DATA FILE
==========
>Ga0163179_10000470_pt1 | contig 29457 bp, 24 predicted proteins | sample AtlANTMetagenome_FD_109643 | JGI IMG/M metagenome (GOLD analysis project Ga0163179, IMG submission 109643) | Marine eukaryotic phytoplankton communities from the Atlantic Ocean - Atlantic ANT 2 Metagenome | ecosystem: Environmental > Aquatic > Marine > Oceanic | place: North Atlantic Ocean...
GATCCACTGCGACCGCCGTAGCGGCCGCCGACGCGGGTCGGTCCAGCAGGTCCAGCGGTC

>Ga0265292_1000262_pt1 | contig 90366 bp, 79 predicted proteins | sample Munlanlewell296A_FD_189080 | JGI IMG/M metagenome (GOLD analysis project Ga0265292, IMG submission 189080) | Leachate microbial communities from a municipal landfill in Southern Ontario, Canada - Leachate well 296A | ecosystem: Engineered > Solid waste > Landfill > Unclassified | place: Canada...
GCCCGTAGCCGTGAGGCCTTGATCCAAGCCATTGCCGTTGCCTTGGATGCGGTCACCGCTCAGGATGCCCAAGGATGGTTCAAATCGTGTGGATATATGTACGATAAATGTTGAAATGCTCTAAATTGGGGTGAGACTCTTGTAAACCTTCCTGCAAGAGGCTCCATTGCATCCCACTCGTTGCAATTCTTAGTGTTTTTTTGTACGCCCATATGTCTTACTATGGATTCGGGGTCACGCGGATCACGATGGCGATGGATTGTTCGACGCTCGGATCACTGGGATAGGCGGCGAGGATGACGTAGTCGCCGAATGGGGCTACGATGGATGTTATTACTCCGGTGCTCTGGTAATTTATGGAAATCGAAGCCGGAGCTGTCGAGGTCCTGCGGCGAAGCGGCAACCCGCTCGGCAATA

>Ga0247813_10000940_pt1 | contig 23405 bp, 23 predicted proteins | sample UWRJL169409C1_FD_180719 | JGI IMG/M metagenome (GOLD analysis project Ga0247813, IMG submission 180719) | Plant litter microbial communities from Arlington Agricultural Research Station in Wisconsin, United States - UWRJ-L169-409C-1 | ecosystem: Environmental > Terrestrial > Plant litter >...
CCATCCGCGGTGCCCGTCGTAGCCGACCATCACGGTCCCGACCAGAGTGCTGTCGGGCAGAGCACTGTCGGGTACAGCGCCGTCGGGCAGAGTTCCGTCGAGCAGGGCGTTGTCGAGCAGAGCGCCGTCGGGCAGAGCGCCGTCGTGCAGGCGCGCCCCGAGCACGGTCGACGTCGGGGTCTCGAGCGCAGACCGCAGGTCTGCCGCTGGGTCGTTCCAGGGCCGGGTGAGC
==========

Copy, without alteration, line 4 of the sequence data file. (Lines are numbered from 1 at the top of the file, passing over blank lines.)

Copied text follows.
GCCCGTAGCCGTGAGGCCTTGATCCAAGCCATTGCCGTTGCCTTGGATGCGGTCACCGCTCAGGATGCCCAAGGATGGTTCAAATCGTGTGGATATATGTACGATAAATGTTGAAATGCTCTAAATTGGGGTGAGACTCTTGTAAACCTTCCTGCAAGAGGCTCCATTGCATCCCACTCGTTGCAATTCTTAGTGTTTTTTTGTACGCCCATATGTCTTACTATGGATTCGGGGTCACGCGGATCACGATGGCGATGGATTGTTCGACGCTCGGATCACTGGGATAGGCGGCGAGGATGACGTAGTCGCCGAATGGGGCTACGATGGATGTTATTACTCCGGTGCTCTGGTAATTTATGGAAATCGAAGCCGGAGCTGTCGAGGTCCTGCGGCGAAGCGGCAACCCGCTCGGCAATA